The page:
The nitrogenous compounds in the phloem sap can act as indicators of the plant N status and constitute a signal to control root N uptake using a biochemical feedback system (Britto and Kronzucker, 2004). The phloem transport of N compounds must be fully controlled to sustain the new growth of the organs and to efficiently respond to N demands by balancing internal remobilization and exogenous root uptake: the demand of the sink organs must be adequately sensed, and certain long-distance signals must work in this sensing-signaling system. Nitrate was detected in the rice phloem sap at a concentration of 1.9 mM when the nutrient solution contained 0.35 mM nitrate (Hayashi and Chino, 1985), and an interesting function of the vein phloem-localized nitrate transporters (NRT1s) in the redistribution of xylem-borne nitrate was found in Arabidopsis (Hsu and Tsay, 2013). However, the sensing and signaling system permitting the optimization plant growth is still largely unknown. Considerable amounts of lysine and threonine have been detected in the phloem sap (Fukumorita and Chino, 1982): such phloem-delivered AAs may suppress the new synthesis of these AAs in sink organs via a feed-back mechanism, likely leading to their incorporation into new proteins in the sink organs without further transformation.
Amino acids transported upward in the stem are finally accumulated in the panicles, after unloading via membrane-localized AA transporters (Tegeder and Ward, 2012), in order to produce seeds for the next generation. In the seeds, a large fraction (about 50%) of the imported AAs is used to synthesize storage proteins (glutelin, prolamin) that accumulate in protein bodies (Shewry and Halford, 2002).
Organ Growth is Sustained By Both the Amino Acids Re-Mobilized From Endogenous Nitrogen Reserves in Mature Organs and those Synthesized From Exogenous Nitrogen Sources
Importance of Reserve N for Growth of Shoot Organs
In rice seedlings, 15N partitioned to mature leaves was shown to re-translocate to still growing ones, including the leaf which started to grow 1 week after the 15N feeding event (Yoneyama, 1977). Yoneyama and Sano (1978) first examined N accumulation in the growing leaves of rice seedlings at the 5th leaf growth stage by quantifying N newly taken up using a 15N tracer under the assumption that the remaining N (non-labeled) would come from internal reserve sources. Based on these analyses, the authors proposed a model for N: half of the total N required for the growth of new organs was re-translocated by remobilization of the reserves, with the remaining half being supplied by uptake of exogenous N (Figure 4). At the 90% maximum N-accumulation, endogenous influx from re-mobilized N became smaller and the own leaf-N was apparently the N source for export to the other growing organs. In the mature leaf, the import of the newly absorbed N and export of re-mobilized N make balance. The import of the newly taken up N decreases with age, if additional N fertilization is not applied, and the decrease of the N content of mature leaves proceeds in parallel. At leaf senescence, the relative eﬄux rate becomes larger when compared to the influx rate. As stated above, some of the xylem AAs may be efficiently transferred to phloem by the xylem-to-phloem system at node-located transfer cells; therefore, a major route for N influx for the growth of new organ is via the phloem. A quantitative study using a 15N-tracing technique indicated that the N in the emerging 12th-leaf blades came nearly 50% (63 and 45%) by remobilization from older parts (including mature leaves, stem, and roots) with the rest coming from newly taken up 15N-labeled ammonium (Mae and Ohira, 1981).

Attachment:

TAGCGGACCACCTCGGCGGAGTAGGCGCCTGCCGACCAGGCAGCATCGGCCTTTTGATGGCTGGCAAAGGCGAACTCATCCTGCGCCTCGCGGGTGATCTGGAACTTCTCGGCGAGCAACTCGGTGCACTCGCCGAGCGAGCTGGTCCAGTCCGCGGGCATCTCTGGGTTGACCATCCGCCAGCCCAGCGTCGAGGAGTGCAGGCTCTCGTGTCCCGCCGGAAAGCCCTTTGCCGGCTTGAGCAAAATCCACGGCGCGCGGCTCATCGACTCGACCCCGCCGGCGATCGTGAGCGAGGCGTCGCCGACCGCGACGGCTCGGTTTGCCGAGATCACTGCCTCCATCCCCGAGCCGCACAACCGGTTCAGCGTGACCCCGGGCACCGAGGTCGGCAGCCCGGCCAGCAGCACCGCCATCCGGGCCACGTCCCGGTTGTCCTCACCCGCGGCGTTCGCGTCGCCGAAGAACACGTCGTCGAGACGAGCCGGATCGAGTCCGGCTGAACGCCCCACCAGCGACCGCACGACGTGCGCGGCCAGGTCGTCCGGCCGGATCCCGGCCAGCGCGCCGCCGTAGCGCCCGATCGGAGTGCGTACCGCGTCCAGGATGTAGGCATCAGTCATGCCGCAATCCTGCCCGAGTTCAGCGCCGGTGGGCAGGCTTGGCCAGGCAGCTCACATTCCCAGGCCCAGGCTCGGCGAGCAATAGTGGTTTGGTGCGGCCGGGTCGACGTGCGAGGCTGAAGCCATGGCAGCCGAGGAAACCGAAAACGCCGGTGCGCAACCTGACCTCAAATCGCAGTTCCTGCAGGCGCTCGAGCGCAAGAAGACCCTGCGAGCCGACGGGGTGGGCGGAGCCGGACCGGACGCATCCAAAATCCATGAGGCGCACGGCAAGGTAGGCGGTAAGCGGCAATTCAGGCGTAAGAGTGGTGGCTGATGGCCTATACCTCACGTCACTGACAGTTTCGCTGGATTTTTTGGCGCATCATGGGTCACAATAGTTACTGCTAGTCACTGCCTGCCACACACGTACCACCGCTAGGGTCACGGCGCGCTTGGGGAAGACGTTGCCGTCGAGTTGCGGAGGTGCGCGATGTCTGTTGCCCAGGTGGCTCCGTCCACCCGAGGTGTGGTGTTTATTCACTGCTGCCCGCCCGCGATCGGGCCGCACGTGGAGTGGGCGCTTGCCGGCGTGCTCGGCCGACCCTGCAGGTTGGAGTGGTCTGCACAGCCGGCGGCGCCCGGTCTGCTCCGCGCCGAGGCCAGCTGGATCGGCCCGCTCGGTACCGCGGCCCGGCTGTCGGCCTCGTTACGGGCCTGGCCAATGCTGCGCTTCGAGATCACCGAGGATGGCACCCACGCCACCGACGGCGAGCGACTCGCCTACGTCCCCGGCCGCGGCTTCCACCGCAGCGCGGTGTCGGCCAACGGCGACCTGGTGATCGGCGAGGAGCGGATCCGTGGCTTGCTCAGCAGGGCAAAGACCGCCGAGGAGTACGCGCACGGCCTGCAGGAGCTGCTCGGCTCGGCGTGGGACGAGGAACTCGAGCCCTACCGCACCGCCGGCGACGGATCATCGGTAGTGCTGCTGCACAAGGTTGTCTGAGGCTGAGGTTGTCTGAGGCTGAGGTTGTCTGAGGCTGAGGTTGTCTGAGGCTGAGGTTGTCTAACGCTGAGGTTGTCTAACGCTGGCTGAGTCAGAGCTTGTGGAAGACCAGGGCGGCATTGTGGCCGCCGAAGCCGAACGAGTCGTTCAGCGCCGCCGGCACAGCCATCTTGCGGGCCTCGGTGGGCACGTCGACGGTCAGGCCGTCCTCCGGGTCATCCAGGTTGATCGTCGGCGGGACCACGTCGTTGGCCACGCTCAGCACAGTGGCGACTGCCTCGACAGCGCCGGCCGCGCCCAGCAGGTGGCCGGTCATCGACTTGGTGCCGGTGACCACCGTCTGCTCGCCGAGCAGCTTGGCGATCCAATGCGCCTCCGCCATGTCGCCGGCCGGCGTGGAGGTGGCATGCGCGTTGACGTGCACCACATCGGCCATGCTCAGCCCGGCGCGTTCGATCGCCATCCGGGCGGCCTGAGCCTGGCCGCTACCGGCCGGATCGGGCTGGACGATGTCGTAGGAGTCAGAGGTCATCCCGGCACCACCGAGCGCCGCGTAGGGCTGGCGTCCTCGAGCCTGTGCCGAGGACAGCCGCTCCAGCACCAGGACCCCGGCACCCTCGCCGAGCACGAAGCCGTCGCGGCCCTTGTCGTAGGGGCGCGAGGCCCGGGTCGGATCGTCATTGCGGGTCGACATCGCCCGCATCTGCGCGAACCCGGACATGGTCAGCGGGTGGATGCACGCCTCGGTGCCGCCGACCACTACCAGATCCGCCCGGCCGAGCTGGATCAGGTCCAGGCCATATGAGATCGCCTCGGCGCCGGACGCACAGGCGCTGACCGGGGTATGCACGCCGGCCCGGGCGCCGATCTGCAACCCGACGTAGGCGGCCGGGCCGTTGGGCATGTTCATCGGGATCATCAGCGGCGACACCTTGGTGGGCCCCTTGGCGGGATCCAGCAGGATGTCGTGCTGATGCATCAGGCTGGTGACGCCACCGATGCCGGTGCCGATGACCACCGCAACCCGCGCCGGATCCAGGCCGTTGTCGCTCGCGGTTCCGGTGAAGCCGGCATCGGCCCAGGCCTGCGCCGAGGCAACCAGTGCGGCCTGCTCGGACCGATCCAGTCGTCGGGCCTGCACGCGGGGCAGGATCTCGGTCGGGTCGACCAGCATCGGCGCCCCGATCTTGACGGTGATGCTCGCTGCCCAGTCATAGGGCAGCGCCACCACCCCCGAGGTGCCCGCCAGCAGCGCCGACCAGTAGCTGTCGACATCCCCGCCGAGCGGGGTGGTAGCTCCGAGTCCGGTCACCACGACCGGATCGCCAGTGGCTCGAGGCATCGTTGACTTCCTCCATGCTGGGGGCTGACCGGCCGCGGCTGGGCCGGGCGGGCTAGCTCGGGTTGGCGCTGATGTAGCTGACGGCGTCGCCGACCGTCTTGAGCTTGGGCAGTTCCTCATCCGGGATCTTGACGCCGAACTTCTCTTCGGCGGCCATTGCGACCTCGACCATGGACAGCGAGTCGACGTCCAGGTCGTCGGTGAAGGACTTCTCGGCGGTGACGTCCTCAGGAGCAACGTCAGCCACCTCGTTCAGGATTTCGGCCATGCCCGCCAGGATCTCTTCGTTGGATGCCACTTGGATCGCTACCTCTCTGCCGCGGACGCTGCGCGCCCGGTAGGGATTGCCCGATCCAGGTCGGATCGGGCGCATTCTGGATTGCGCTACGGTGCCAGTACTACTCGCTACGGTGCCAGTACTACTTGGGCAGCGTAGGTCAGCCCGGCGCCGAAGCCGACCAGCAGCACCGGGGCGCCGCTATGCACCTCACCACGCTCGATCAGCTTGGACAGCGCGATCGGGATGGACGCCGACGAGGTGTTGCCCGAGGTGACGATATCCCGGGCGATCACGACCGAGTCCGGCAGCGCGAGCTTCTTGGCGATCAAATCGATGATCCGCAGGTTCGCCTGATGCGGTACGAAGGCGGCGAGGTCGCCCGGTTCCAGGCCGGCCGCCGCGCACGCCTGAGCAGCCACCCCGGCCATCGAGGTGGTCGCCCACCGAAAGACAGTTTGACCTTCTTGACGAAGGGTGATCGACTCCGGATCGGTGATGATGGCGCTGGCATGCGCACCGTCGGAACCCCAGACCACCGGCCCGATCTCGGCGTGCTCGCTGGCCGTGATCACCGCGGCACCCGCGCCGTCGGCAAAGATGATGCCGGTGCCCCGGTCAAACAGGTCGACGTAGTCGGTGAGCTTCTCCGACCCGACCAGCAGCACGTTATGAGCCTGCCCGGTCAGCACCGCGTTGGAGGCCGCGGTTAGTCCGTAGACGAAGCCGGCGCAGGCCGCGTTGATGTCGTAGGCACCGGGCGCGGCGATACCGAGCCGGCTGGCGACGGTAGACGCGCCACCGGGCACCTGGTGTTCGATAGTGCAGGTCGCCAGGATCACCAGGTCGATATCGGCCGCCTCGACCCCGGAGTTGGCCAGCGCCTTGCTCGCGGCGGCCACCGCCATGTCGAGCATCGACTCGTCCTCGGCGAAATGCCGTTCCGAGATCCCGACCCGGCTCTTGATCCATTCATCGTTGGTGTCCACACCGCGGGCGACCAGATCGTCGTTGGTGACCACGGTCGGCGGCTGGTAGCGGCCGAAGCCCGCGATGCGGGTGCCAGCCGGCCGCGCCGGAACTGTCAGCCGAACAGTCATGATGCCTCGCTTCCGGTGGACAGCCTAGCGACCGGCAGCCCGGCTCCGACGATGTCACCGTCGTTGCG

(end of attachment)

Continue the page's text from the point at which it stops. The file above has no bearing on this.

FIGURE 4. Modeling of the influx rates of N re-mobilized from other organs and N derived from uptake and eﬄux rate of mobilized N with reference to the total N content of a leaf. Adapted from Yoneyama and Sano (1978).